Peace reigns at the Ur dig house. It is Thursday afternoon, the day off ahead of us and the power is already out. I can hear the merry, distant sounds of my colleagues trying to play ping pong on the dining room table. In the last week we have been joined by a new team member (N), who, other than the fact that he didn’t make full use of his customs allowance of alcohol, seems to be a perfectly reasonable human man (which has now been verified by his Iraqi health checks). I spent the last two days digging up what appears to be an Early Dynastic vaulted tomb, amid wild speculation about gold and princesses, only to discover this afternoon that it’s completely empty. I took it fairly philosophically; you have to take the rough with the smooth in the grave digging line. Anyway, everything seemed better back at the house after a cup of tea and a Cornetto.
My biggest news of the week is that I finally escaped the doleful presence of my humourless, dirt-bothering roommate (who is a good person, on paper) and moved into a steel dragon. We have four steel dragons in the yard behind the house. They’re essentially those metal shipping containers that skulk about on cargo ships, roughly adapted for habitation by, I suspect, the military. Our steel dragons have certainly seen service, possibly in the Crimea. I inherited mine from one of the co-directors who had to return to the UK to his teaching post, leaving a half built floatation machine in the garden and half of his beard in my sink. After some fairly half-hearted housework it is now mostly de-professored.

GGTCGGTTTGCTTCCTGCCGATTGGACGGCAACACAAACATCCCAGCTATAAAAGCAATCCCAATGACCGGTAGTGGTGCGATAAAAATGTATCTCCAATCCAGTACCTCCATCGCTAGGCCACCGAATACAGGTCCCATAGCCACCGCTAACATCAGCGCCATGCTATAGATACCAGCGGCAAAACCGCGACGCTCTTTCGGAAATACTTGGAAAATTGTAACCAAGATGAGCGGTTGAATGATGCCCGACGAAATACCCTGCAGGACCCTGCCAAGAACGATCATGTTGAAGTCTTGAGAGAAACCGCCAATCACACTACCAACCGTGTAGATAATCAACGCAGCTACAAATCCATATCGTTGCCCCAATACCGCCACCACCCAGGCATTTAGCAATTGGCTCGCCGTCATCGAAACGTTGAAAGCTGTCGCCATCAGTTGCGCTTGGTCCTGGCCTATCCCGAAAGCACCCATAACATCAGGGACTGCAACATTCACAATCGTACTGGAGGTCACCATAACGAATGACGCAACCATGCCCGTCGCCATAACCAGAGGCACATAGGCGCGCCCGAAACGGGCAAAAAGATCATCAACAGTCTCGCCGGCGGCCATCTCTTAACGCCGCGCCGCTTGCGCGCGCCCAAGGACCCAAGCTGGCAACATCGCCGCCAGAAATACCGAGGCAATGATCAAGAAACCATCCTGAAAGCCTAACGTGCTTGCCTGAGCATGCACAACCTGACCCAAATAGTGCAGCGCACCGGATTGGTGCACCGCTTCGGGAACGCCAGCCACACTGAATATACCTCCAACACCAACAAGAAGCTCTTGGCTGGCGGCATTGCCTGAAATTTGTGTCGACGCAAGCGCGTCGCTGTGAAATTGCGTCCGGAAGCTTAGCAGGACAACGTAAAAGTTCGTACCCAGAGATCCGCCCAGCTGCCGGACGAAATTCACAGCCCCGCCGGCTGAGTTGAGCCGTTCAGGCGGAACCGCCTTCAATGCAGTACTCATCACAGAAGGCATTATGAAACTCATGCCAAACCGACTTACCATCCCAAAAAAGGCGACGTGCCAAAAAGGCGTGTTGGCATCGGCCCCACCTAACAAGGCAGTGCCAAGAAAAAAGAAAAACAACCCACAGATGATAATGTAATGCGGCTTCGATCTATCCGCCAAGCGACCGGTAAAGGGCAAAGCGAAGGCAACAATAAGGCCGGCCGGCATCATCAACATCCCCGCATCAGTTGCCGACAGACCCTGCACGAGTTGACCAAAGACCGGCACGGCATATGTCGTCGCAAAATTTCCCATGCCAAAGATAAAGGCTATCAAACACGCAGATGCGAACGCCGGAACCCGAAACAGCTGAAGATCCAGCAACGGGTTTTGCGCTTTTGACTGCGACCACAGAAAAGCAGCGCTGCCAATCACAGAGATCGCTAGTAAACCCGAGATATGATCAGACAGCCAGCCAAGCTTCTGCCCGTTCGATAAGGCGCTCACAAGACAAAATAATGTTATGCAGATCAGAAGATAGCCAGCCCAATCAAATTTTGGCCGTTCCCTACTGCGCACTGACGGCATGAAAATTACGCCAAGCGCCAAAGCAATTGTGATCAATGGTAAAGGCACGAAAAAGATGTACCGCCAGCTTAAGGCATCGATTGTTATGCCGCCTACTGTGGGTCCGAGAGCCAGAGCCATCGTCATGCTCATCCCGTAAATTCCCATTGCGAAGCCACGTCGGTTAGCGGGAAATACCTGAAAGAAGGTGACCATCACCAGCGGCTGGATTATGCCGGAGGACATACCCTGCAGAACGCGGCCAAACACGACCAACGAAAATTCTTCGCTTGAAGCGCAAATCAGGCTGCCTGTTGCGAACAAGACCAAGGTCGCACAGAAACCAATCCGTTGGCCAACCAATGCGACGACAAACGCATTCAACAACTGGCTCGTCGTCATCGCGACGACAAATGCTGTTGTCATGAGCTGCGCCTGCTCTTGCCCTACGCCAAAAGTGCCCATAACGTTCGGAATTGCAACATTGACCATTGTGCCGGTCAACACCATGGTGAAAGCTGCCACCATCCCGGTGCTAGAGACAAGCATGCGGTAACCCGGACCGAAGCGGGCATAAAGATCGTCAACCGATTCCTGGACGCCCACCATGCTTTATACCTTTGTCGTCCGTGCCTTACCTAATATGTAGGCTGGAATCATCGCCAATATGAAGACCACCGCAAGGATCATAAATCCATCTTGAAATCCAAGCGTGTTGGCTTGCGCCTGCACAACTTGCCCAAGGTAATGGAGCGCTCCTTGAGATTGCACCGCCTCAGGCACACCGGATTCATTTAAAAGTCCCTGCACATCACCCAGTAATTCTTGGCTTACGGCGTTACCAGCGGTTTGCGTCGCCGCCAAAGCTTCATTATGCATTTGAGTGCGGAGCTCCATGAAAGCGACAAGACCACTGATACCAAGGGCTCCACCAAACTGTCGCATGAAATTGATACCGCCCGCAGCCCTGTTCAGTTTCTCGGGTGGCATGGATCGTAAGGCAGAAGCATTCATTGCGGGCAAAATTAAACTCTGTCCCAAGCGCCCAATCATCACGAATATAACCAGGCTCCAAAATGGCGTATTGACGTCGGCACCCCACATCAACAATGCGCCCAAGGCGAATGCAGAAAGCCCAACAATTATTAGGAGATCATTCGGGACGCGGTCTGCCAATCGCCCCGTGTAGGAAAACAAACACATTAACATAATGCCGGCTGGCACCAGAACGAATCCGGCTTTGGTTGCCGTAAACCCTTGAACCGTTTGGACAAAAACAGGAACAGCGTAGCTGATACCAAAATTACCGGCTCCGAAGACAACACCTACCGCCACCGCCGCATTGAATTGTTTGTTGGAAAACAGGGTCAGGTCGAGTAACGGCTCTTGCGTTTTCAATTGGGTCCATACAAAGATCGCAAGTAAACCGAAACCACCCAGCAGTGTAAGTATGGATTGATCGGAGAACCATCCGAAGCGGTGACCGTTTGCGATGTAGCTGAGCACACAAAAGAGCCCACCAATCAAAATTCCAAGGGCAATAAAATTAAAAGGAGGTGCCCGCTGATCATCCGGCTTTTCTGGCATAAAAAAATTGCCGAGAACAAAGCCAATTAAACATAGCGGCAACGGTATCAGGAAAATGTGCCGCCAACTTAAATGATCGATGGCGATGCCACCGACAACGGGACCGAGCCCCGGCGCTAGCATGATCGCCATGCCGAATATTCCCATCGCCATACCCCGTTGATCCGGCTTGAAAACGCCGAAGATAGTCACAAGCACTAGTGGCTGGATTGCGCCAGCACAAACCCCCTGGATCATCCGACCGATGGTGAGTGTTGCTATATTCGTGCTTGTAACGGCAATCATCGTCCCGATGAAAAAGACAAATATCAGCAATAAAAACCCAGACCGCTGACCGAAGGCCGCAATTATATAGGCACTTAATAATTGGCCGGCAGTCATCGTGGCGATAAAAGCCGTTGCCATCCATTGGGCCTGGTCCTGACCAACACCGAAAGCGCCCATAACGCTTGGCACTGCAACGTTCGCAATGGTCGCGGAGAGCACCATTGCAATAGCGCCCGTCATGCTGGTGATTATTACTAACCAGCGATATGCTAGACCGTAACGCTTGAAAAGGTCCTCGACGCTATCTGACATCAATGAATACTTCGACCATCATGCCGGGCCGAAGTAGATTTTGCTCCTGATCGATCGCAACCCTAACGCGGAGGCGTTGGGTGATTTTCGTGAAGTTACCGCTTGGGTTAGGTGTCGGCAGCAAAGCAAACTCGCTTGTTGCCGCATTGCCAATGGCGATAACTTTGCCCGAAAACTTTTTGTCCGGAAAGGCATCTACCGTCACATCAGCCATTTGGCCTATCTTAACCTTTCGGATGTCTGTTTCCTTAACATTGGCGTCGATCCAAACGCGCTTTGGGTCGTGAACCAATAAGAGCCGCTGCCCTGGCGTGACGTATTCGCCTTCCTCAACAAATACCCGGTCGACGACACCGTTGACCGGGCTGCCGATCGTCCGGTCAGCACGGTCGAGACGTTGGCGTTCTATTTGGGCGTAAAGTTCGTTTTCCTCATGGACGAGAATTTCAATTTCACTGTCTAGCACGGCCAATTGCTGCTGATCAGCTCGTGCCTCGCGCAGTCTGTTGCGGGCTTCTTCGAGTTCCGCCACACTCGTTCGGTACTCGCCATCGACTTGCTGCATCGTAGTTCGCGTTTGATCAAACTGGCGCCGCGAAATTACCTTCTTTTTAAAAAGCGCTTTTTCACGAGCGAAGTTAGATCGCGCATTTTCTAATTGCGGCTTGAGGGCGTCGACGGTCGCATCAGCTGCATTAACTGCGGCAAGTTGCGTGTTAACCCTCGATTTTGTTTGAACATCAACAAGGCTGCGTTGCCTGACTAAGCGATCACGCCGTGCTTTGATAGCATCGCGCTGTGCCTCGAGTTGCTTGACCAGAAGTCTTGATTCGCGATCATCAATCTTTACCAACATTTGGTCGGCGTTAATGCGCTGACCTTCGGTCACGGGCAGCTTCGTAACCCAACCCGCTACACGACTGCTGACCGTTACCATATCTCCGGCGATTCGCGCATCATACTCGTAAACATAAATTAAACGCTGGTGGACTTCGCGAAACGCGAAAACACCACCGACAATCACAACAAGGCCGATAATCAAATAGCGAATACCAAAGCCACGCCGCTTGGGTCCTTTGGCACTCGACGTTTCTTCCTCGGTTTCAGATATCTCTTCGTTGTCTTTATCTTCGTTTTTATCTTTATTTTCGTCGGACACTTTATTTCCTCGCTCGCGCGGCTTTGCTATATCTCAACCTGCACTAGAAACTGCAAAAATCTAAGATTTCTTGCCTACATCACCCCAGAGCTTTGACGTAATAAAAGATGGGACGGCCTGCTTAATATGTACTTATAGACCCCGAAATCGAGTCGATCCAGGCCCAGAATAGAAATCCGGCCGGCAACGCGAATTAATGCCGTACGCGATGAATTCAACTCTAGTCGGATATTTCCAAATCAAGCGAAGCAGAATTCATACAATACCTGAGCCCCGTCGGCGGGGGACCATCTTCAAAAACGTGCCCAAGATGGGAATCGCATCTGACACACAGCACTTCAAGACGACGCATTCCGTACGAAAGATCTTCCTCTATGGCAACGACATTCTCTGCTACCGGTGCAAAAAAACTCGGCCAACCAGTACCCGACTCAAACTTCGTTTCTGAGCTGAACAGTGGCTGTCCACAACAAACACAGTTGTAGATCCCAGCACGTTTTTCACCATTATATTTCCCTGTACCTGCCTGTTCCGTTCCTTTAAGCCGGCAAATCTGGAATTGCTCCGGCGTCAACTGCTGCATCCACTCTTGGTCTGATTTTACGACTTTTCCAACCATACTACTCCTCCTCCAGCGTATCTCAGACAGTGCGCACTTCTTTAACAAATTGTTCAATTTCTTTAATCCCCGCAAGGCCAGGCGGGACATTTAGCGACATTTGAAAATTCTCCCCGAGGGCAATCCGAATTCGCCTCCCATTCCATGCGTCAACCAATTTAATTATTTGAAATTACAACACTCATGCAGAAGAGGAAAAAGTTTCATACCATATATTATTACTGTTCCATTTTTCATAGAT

There’s something of an art to living in a steel box with all the insulating properties of a coke can. The cold weather persists, making the dragon much like one of those walk-in meat freezers. F claims to have recorded 3˚C one morning in dragon 72. The solution, other than wearing eight layers of clothes and a hat, comes in the form of a huge dust-filled AC unit strapped to the front of the container, which when activated makes a brain-rattling thrumming noise and causes enough vibration to make my tin trunk creep across the floor. All in all, it’s a lot like being in a helicopter at high altitude. I suspect once the hot weather comes around it’ll be like being a dog locked in a hot car. Freedom always comes with a price.